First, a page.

Other publications simply printed the results as the 1973 Windsurfer Nationals.
In order for a world championship to be legitimate, the class association must notify all national class associations and sailors in good time prior to the event by means of an advertisement and provide a listing in the official class schedule.
Advance notice ensures that everyone who wants to compete at world-class level has the opportunity.
The International Class, as will be clear, never intended the 1973 event to be anything other than the U.S. National Championship, and all official shows that the event was conceived, conducted, and the results at that time as the U.S. National Championship and in 1973 the subsequent official class published yearbooks.
I checked with two former NASC employees who I’m still friends with, and they too remember the billing of the 1974 event as the first ever windsurfing world championship.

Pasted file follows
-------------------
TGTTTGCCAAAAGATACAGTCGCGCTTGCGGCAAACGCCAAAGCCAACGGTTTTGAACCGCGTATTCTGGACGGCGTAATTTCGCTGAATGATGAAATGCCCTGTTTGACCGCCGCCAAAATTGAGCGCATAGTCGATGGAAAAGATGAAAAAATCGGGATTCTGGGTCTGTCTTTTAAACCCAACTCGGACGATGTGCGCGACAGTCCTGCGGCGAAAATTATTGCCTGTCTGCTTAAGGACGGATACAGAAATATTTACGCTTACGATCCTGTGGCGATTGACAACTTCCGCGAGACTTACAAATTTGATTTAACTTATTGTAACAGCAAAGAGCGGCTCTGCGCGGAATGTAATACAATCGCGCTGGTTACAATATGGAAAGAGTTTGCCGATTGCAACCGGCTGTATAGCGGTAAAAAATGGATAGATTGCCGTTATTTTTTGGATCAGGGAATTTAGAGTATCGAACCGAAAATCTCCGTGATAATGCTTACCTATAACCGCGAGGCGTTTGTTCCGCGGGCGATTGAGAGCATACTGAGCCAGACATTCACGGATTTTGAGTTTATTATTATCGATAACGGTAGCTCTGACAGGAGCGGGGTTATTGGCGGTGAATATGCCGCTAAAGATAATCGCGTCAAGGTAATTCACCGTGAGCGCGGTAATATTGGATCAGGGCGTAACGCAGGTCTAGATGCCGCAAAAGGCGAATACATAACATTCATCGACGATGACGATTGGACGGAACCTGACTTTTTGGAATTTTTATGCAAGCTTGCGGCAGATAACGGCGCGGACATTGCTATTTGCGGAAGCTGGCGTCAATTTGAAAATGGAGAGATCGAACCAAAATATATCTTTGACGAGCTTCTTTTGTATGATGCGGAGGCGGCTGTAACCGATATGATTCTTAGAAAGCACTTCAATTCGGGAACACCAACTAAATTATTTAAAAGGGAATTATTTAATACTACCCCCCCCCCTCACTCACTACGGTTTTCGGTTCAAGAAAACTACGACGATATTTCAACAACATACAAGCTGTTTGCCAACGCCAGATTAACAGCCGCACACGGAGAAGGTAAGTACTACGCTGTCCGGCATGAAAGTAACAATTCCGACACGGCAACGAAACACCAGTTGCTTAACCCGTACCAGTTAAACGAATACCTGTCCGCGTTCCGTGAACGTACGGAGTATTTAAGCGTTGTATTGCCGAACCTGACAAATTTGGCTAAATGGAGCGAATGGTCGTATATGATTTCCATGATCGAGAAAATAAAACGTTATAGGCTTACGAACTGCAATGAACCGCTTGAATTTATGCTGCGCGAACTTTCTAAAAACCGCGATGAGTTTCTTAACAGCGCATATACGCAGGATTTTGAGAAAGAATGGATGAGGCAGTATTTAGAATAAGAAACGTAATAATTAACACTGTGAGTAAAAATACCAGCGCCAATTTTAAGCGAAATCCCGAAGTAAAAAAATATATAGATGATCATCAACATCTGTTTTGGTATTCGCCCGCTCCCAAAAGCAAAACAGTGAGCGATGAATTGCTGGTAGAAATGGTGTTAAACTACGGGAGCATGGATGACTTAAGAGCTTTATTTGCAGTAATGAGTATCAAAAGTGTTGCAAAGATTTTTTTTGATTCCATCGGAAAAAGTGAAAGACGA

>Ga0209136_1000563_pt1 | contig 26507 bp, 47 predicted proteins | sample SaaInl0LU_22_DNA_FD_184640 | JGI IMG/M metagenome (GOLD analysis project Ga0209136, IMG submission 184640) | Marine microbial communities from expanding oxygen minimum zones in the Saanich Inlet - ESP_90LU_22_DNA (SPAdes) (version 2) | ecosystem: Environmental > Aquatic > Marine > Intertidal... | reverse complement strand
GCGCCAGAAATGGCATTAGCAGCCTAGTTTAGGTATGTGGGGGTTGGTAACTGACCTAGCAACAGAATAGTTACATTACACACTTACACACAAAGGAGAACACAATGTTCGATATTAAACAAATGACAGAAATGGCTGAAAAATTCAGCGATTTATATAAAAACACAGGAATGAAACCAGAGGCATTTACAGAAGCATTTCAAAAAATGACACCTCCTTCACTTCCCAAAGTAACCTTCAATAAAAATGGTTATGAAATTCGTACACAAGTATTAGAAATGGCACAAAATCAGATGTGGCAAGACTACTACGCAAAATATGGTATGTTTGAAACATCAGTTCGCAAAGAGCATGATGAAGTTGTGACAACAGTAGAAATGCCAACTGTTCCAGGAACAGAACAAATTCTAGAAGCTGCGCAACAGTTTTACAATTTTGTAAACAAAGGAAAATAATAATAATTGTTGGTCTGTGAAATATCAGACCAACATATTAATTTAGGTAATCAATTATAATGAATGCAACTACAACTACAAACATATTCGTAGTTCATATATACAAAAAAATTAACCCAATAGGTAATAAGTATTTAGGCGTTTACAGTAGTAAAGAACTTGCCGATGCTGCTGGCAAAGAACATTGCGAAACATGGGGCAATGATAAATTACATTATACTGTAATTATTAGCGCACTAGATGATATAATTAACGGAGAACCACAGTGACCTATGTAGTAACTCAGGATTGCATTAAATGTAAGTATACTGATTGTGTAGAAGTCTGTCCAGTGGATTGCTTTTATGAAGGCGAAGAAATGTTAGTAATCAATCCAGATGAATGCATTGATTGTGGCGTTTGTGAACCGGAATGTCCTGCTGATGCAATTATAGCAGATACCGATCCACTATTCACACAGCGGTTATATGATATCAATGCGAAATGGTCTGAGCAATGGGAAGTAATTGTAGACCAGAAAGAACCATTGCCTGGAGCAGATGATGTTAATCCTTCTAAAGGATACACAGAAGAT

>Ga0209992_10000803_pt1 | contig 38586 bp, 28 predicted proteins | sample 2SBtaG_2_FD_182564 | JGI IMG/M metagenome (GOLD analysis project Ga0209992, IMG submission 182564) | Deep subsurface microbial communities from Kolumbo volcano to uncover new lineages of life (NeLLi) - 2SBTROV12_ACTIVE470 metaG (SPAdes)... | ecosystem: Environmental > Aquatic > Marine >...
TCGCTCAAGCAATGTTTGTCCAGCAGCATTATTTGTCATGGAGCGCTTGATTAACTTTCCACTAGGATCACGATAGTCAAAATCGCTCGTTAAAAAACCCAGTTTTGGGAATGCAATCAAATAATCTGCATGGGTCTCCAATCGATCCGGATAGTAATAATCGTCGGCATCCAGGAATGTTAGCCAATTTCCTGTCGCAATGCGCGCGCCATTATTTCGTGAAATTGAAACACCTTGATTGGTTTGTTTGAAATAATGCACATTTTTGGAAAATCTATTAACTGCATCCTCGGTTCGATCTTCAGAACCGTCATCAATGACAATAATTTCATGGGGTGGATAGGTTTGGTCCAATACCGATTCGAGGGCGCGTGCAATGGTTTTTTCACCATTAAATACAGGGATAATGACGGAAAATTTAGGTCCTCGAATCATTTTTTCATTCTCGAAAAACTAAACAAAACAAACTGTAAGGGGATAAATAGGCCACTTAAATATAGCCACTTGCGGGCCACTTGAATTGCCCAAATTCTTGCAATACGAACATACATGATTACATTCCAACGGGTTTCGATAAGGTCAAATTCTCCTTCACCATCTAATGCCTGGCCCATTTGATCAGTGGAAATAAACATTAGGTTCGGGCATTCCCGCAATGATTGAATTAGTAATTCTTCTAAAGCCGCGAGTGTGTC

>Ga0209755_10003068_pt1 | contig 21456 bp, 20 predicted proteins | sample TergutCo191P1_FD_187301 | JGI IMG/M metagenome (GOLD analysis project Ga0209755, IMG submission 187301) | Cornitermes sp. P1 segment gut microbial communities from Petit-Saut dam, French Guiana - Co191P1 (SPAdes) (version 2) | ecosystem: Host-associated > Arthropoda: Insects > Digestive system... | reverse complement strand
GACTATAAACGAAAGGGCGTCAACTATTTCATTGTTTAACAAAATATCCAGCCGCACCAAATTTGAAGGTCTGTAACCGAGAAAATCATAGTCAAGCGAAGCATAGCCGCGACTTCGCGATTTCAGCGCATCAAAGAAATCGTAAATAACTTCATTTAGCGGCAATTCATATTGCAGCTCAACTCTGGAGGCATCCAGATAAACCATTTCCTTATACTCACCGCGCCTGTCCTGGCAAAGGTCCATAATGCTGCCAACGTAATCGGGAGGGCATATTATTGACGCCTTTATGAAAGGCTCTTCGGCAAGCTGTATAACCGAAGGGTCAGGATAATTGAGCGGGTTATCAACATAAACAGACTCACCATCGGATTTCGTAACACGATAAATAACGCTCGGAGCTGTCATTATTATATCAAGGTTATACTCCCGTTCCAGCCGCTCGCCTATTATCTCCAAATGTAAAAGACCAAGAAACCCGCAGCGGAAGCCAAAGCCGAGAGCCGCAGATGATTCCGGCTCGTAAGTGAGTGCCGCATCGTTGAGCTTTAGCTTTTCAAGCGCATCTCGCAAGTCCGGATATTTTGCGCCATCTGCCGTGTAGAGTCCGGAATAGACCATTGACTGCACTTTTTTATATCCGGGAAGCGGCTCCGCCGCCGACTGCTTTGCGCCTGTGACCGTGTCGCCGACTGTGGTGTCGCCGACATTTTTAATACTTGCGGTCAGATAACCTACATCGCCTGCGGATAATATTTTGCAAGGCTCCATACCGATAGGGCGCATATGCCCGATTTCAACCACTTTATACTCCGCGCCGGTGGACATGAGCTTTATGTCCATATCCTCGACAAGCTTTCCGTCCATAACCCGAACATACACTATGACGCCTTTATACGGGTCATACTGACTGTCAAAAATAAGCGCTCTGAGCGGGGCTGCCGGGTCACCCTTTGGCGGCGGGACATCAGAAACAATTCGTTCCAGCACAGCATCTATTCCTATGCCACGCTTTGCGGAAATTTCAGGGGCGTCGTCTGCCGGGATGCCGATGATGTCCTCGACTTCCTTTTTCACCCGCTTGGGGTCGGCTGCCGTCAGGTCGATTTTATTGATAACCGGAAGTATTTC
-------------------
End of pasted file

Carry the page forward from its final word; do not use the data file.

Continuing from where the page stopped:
1973 National Women’s Champion Susie Swatek confirmed that she remembered the 1973 event as the U.S. National Championship – she would have had every incentive to claim it as a World Championship if it were true.
Additionally, in an email in 2020, the promoter told me in no uncertain terms that the 1973 event was US citizenship and not a World Cup.
Mr Matlack claims to have published evidence in magazines that he was the first world champion.
He points to a listing in a 1976 edition of Windsurfer that incorrectly labeled the 1973 event Nationals / Worlds.
This was clearly an accidental mistake as the only combined US national and world championships in class history was the 1974 event.
The 1973 Nationals lasted two days; the 1974 combined event lasted six days.
All of this published “evidence” results either from a simple mistake, or from Mr. Matlack’s claim that he has watered and fertilized over the years, or the result of a mistake.